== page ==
- - Tuesday, March 19, 2019

The college admissions scandal lays bare the true weaknesses in American higher education — its obsession with athletics and liberal prejudices that subvert academic standards.

Instead of sports supplementing scholarly pursuits, universities pander to rich alumni who take more pride in a winning football team than a decent physics department. They allocate to coaches admission slots and otherwise impose liberal values by lowering entry requirements for minorities, women in STEM programs, young activists for social justice, and children of alumni and big donors.

Applying to elite schools, hard-working middle class children with good grades and moderate political views face nearly insurmountable odds.

Rich parents, whose offspring may not be exceptionally bright, turn to crime. William “Rick” Singer collected $25 million from wealthy parents to bribe coaches to pass off non-athletes as potential participants in their programs and defraud admissions exams.

The upshot is universities with too many unqualified or poorly motivated students, and lazy liberal faculty who dumb down standards. They produce lots of dropouts and ill-educated graduates, often with few job skills and burdened by terrible debt.

Much of the student-debt problem is a holdover from the financial crisis. Unable to create enough decent jobs with ultra-low interest rates and a trillion-dollar stimulus package, President Obama took millions out of the labor force by encouraging heavy borrowing by many unqualified students to attend college.

When something is offered so freely, it gets abused. Since 2009, college tuition is up more than double the pace for health insurance or consumer prices generally, and the average student attends classes and studies less than 30 hours a week.

Universities spend millions on movie theaters, bowling allies and other amenities to make four to six years of Club Med as pleasant as possible. And oh yes, don’t try to find many faculty in their offices or cognizant when you do.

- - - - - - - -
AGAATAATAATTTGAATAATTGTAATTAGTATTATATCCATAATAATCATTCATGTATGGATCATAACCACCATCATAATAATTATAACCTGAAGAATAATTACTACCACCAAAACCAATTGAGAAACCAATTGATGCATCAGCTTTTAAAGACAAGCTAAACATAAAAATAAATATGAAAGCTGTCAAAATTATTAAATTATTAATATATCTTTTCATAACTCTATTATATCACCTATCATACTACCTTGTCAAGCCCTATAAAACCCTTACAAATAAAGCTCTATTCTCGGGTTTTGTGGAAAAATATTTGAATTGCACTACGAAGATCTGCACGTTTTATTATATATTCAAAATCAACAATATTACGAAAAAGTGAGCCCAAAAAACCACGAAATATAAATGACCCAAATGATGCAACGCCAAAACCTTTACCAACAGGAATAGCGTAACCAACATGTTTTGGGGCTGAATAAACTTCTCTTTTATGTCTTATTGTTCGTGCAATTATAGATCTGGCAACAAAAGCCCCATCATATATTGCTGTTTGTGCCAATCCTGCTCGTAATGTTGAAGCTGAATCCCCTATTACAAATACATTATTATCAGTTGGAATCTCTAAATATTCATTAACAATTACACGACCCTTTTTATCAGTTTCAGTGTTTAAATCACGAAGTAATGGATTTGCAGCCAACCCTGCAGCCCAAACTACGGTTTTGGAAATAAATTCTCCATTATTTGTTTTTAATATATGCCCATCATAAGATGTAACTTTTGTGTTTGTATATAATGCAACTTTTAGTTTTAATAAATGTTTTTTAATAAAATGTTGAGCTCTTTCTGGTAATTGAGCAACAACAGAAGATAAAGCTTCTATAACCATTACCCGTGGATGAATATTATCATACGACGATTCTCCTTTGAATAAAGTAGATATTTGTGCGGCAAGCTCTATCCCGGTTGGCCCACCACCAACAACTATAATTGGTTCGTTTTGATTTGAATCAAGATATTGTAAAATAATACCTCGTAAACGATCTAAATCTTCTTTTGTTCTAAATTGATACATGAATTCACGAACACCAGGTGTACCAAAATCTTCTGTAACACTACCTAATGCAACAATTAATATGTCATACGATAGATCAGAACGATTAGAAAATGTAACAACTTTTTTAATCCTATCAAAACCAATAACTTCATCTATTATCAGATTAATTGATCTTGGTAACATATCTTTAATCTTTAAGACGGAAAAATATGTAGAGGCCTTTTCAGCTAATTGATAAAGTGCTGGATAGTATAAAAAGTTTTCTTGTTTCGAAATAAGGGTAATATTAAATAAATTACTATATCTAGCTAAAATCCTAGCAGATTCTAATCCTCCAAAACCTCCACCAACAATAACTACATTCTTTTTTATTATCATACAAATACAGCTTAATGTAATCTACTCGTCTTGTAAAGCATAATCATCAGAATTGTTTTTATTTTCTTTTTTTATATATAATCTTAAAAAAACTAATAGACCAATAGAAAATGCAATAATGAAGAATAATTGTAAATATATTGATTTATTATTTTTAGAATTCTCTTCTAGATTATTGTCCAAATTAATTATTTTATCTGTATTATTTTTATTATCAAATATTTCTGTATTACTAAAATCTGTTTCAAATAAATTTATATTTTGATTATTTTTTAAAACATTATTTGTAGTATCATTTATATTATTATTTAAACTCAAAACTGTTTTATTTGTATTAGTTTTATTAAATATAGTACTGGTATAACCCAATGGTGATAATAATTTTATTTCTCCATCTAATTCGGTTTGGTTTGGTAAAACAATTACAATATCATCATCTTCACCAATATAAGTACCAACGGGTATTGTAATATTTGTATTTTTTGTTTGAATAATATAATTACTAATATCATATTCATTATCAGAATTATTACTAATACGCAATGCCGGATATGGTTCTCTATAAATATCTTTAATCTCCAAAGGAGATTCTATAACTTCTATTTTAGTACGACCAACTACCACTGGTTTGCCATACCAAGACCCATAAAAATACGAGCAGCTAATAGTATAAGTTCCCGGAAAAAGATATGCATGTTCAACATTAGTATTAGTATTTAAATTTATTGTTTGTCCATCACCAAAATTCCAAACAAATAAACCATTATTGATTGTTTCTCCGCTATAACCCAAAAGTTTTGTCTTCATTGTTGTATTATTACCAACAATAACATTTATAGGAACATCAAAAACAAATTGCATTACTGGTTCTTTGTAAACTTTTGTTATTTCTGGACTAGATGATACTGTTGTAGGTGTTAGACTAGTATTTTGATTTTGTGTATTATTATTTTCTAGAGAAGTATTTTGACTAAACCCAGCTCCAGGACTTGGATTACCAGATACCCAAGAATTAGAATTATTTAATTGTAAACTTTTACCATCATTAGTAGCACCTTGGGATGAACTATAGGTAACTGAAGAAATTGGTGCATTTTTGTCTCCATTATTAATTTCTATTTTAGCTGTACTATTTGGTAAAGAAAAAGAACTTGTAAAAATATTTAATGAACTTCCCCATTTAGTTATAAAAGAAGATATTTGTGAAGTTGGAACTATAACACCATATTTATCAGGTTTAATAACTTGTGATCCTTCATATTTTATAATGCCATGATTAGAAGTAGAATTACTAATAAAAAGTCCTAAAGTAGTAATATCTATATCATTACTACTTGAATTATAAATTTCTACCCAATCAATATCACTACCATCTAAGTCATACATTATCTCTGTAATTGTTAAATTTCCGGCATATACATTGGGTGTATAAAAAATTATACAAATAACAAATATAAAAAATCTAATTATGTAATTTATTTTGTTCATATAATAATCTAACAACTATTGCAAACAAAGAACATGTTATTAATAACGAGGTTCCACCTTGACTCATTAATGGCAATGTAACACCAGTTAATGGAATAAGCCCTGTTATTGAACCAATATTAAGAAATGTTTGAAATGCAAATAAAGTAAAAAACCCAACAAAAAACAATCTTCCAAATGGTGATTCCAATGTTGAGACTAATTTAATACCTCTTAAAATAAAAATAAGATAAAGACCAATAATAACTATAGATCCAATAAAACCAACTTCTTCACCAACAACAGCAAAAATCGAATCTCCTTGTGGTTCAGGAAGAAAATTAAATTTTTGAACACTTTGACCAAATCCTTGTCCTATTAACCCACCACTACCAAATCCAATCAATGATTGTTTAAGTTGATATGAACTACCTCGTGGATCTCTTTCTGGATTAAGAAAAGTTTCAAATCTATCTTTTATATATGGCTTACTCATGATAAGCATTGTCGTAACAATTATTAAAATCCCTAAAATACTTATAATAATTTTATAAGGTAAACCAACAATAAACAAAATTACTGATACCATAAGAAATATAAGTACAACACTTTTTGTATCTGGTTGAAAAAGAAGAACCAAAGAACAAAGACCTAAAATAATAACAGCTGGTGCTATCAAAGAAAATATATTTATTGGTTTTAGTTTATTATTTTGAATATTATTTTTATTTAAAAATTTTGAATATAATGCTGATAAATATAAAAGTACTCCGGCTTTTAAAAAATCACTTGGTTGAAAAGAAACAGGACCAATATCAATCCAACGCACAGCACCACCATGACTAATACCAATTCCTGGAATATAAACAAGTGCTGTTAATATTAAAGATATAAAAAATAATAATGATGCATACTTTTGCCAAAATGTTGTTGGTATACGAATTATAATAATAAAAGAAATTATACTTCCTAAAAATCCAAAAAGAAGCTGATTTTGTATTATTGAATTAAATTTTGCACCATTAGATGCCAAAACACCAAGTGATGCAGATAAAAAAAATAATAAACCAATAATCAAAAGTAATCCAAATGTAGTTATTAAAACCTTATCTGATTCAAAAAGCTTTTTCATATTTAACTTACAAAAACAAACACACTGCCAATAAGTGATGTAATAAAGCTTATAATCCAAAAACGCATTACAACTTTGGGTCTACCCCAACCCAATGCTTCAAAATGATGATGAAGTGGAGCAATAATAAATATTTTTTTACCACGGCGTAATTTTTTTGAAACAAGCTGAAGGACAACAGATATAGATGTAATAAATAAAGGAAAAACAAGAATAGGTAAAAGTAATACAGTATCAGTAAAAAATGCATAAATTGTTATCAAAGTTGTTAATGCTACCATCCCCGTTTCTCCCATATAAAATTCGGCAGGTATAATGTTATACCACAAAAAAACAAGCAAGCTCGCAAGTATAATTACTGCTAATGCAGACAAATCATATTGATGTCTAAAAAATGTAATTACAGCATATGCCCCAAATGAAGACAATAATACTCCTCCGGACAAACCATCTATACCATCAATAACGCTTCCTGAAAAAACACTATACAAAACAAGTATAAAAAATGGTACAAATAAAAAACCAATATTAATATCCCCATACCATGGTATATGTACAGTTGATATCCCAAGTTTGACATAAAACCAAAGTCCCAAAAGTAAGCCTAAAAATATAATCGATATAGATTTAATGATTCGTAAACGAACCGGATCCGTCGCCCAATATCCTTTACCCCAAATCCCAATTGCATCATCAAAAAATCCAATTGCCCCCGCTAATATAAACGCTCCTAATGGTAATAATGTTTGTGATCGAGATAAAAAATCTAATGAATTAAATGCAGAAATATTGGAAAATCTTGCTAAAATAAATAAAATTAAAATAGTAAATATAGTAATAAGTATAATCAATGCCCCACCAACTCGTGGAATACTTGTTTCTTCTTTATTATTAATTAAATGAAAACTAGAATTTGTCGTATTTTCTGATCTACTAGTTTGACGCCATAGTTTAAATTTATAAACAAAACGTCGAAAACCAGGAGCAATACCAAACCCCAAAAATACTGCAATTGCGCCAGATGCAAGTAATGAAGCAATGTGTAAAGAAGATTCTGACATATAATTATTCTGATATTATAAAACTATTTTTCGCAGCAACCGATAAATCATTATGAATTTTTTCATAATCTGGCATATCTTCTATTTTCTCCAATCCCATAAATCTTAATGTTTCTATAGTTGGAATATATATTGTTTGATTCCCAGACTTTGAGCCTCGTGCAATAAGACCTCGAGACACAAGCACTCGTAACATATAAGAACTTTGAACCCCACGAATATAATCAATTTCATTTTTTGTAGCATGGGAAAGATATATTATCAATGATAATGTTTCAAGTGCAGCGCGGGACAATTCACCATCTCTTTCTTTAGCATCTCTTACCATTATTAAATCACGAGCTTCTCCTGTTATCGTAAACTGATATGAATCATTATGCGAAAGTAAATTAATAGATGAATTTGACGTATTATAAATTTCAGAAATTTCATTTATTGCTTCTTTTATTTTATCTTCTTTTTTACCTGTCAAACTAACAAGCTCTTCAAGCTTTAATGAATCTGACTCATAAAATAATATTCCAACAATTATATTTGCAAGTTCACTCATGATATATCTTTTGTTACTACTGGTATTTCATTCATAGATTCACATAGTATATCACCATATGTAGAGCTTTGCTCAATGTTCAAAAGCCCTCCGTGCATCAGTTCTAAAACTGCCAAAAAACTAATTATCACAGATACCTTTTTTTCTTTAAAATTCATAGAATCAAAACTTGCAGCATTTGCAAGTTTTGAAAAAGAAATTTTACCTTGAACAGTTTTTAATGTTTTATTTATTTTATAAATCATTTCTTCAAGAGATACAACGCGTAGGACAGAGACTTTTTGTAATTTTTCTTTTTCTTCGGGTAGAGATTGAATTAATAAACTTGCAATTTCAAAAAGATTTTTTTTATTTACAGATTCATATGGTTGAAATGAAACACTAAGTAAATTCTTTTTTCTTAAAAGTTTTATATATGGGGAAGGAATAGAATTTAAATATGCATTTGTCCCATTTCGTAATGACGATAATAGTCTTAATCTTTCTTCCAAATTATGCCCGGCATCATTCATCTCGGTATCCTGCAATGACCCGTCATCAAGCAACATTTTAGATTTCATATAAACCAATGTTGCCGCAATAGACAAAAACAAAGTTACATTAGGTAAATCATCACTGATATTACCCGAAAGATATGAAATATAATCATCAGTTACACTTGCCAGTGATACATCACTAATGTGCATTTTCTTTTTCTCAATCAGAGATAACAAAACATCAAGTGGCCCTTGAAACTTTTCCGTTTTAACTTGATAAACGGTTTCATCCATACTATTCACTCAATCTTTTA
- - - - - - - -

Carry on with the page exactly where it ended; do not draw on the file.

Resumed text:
Standardized tests indicate four years of college too often adds little to students’ analytical abilities, and employers report 6 in 10 new college graduates lack the critical thinking skills necessary for entry-level professional work.

No surprise, more than 40 percent of young college graduates are stuck in jobs that don’t require a degree and pay wages too paltry to service hefty student loans.

Most of the debt was hoisted on young folks too young to make sound decisions about investing vast sums of money — I am for returning the age of majority to 21 from 18.

The $1.6 trillion student debt needlessly slows the economy. Young folks are delaying marriage and buying homes, and having many fewer children.

Cynical admissions counselors have duped unqualified students into believing degrees obtained through street demonstrations for social justice, as opposed to classroom studies, would have value in the job market.

Consequently, the money to relieve much of this student debt should be raised by suing the universities who defrauded these students. After all, academics are usually Democrats who abhor the notion of tort reform.

The universities could cover their losses by mortgaging their buildings — universities own lots of valuable real estate debt free — and service those bonds by cutting back on summer camp activities.

Instead, the Democrats want to tax the wealthy, and politically liberal economists, advocating the “new monetary theory,” want to simply print money. Both would compound the waste of social resources by making college free.

With colleges already admitting too many unqualified students and under pressure to boost minority graduation rates, government guaranteed tuition would enable them to abandon all remaining semblance of academic standards and responsibility for students’ post-graduate success.

According to a recent Pew Research study, Americans believe high school grades and standardized tests should determine who gets into college, and less than 1 in 10 supports considering athletic ability, race or whether parents attended the same institution.

Going forward, ending all preferences in admissions would be more consistent with our national values than liberal biases, and bringing market forces to bear would better serve students. Universities should be required to mortgage their assets to raise half of the capital needed to finance student loans — if graduates didn’t find decent jobs, they would default and diploma mills would be liquidated.

Self-preservation would compel universities to be careful about whom they admit, uphold academic standards and impart marketable skills, and require faculty to teach and students to show up for class.

• Peter Morici is an economist and business professor at the University of Maryland, and a national columnist.

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